How Do You Solve a Problem Like Exams?

In my last two posts, I’ve looked at the increasing pressure on students in the UK, and their frankly terrible reactions to difficulty in examinations. Both of these point to some structural flaws in the examination system of the UK, an idea that is increasingly prevalent in the Education sections of national newspapers. Surely there must be some solutions?

It is generally accepted that Michael Gove was not the UK’s most popular education secretary. There is, however, one change that he made which on reflection, I wholeheartedly agree with: abolishing modular exams at both GCSE and A-Level. From my experience, modular exams lead to the fixation on results that I have mentioned previously; for example , the MEI A-Level Maths C3 paper this summer divided opinion, as some students found it more difficult, others reasonably straightforward. As a result, some of the reactions to this went along the lines of, ‘That’s gone really badly. I’m going to have to get a really high mark in C4 now to get an A*.’ But what would the situation be if there were only one exam instead? In theory, there should be far more emphasis pre-exam on knowing the content of the course due to the greater amount of material, which I think is probably a good thing; it seems as if there are currently ways of getting around learning the content through learning the format of mark schemes, and although rote learning is not something to be encouraged, these ‘escape routes’ are not ideal as they render months (or even years) of teaching almost useless. The downside of this is that there may well be more pressure on students, as sixth form and university places will be riding on the result of just one paper rather than multiple ones.

The issue of the extra pressure that comes with linear exams could be alleviated by other reforms. From September, GCSEs will no longer be marked on an A*-U system, but on a numerical system from 9-1, in which the expected standard (currently a C grade) will be a Grade 5, which would sit somewhere between a C and a B in the current system, and the government have said that the same proportion of students currently achieving a C grade or higher will achieve a Grade 4 or higher under the new system. A Grade 9 will be an ‘A**’, awarded to the most highly-achieving pupils. In combination with harder examination papers, raising the expected standards slightly has the potential to reduce grade inflation, a growing problem in the UK (no pun intended there).

“But what about coursework? Isn’t that really the best way of assessing a student’s abilities?” I hear you cry. Coursework is like gold dust for students: even the most morally principled amongst the UK’s student body will undoubtedly accept unnecessary help from a teacher who is an expert in the subject in order to get as high a mark as possible, in order to give themselves more breathing space in the written papers. ‘Controlled conditions’ is such a grey area that it really ought to be renamed ‘uncontrolled conditions’. It’s a nightmare for the government: the ‘helping’ (read: ‘cheating’) that occurs makes the results from the coursework completely unreliable, as no amount of signed forms can guarantee that the student in question has produced that piece of work. Removing coursework appears to be the best solution for the UK as a whole, even if students may complain about it en masse. That’s another brownie point for Michael Gove.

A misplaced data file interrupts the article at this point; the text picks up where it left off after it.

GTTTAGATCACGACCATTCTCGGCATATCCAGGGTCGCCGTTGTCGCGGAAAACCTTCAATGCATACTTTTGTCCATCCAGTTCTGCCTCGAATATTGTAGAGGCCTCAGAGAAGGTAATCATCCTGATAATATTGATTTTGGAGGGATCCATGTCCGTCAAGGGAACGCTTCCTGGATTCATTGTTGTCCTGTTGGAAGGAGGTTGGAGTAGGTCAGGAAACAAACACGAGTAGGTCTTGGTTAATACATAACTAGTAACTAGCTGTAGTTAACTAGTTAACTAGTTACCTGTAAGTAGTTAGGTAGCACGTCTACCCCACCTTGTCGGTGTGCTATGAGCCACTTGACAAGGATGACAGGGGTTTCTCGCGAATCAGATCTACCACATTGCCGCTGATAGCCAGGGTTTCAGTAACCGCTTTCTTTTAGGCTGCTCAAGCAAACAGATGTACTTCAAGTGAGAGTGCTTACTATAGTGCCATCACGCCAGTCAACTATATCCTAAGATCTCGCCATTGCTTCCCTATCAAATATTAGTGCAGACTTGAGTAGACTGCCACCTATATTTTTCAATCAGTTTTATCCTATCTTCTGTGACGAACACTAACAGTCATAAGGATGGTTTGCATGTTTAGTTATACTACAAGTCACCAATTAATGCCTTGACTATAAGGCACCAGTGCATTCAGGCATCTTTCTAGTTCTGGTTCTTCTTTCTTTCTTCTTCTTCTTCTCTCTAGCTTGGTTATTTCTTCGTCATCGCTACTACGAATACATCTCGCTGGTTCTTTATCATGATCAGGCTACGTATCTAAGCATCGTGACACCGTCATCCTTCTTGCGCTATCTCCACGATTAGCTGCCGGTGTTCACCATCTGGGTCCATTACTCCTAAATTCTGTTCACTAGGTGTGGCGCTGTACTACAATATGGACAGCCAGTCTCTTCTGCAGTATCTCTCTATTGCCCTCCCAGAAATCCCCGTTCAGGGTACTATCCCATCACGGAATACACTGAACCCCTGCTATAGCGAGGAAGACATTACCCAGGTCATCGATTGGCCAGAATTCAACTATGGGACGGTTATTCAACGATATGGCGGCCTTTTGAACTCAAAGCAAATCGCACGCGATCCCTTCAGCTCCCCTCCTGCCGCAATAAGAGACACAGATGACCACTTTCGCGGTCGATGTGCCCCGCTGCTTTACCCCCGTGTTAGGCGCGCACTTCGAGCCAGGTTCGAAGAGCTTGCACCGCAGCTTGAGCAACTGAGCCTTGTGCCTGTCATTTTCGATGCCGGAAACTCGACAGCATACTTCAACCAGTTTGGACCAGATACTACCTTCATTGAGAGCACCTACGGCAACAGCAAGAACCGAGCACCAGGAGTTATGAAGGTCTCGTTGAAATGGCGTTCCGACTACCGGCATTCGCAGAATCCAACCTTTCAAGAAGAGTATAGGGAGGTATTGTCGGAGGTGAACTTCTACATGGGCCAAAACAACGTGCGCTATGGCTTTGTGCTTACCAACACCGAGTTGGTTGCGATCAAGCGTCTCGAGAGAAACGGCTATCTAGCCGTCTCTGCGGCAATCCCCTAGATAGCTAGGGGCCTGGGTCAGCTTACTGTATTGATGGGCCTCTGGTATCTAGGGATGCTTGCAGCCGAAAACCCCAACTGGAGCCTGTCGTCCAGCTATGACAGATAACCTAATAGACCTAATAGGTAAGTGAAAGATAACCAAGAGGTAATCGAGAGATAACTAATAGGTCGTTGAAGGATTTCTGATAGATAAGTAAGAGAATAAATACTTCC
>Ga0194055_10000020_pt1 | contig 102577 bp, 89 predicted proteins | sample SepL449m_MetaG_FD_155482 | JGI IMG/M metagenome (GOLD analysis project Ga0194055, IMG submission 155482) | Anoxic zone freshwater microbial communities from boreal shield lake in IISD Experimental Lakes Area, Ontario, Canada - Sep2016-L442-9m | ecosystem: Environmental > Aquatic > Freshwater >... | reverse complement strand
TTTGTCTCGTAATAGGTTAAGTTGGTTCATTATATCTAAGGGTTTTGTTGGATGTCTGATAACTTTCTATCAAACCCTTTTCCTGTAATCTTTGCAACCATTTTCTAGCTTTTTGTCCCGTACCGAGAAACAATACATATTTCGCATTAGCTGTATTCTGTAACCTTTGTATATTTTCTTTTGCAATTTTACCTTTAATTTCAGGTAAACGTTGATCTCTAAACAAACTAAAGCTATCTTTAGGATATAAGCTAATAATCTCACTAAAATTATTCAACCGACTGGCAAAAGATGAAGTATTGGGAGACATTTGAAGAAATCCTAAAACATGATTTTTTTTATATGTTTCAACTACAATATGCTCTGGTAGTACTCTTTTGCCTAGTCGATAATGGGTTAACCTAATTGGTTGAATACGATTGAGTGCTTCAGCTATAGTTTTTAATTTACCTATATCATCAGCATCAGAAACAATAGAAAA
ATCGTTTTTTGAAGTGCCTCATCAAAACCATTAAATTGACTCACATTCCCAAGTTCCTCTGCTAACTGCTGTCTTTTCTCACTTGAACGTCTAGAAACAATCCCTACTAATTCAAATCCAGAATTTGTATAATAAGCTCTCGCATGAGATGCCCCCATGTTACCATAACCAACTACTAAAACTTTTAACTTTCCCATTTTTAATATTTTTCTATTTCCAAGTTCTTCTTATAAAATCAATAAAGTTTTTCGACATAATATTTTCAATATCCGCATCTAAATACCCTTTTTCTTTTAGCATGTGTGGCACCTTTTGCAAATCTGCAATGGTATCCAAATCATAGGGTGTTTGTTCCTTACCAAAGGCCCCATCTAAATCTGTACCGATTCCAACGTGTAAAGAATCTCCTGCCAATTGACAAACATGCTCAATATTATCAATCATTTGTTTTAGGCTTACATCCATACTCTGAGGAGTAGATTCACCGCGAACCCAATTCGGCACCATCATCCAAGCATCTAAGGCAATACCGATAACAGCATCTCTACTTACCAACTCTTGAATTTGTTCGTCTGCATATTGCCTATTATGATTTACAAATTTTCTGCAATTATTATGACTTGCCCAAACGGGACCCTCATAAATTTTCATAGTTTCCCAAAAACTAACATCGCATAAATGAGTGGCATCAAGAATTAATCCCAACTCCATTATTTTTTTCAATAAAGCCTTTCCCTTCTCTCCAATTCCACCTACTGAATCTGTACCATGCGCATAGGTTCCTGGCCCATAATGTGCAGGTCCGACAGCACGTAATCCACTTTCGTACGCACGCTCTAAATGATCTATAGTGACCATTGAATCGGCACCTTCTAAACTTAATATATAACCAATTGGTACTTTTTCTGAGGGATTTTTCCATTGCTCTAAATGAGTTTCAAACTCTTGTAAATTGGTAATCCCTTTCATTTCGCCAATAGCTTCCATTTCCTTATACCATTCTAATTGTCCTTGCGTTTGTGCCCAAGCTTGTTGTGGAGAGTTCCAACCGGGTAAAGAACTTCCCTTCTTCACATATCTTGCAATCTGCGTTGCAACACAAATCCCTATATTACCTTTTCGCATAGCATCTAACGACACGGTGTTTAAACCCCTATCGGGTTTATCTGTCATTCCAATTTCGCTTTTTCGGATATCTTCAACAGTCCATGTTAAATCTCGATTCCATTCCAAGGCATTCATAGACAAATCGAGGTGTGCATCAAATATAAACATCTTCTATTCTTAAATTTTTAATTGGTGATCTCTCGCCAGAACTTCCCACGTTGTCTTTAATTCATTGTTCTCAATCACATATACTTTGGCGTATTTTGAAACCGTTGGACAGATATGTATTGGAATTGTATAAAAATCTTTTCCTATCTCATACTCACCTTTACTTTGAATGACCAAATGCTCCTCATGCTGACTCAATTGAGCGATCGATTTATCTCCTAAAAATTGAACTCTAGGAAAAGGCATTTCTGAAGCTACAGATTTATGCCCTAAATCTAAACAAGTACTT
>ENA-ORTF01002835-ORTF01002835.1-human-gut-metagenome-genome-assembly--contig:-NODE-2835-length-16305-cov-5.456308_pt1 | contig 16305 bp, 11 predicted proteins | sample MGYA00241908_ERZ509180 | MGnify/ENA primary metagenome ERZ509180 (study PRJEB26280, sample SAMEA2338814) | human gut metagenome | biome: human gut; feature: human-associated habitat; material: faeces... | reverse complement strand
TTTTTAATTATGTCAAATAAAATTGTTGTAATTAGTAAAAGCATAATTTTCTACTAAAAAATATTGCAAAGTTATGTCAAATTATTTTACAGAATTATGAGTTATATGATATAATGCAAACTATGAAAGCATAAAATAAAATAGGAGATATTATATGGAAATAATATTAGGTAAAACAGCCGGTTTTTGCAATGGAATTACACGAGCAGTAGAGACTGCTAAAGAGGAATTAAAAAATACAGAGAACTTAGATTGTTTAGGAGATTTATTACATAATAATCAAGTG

Everything is now riding on a series of written papers sat at the end of Years 11 and 13. There are reforms here as well: the papers are going to be made harder. Some may argue that this is a terrible idea: examinations are already hard enough for students in the UK, so why are measures being taken that will potentially only increase the pressure on them? The biggest problem here, in my opinion, is grade inflation. Just as economic inflation erodes the value of money, grade inflation erodes the value of higher grades. When the A* was first introduced at A-Level, it was highly valued; now, it is seen more as a routine occurrence that needs to be achieved. Increasing the difficulty of exams should have a similar effect to a reduction in interest rates in the economy: the highest grades will become slightly less accessible, thereby reducing grade inflation. This is another positive move, but it has the potential to go badly wrong.

I’d like to finish with a related issue that crops up not only in the UK, but in India too, as I found out during my recent trip there. Children are being tested far too much: in the UK, they are tested formally at the age of five, with SATs at the ages of seven and eleven, coupled with constant measurement against the standards set in the National Curriculum. In India, the situation is pretty similar, with four and five year-old children sitting board exams. Testing a child formally so many times at an early age, is, in my view, utterly pointless. Whilst educational performance at an early age can be an indicator of performance later on, I don’t see the need to push children into formal exams at such a young age. It creates unnecessary pressure on them, and an outcome with similar effectiveness could be achieved by assessing classwork. I believe that asking children to sit so many formal exams creates a dangerous precedent for the rest of their education careers, as it is no vast leap from the current situation to one where the UK’s education system is churning out robots who have spent thirteen years being trained how to pass exams.

That concludes my ramblings on the state of the education system in the UK. I’m intrigued to see what the effect of all of the mooted changes will be; only time will tell.,


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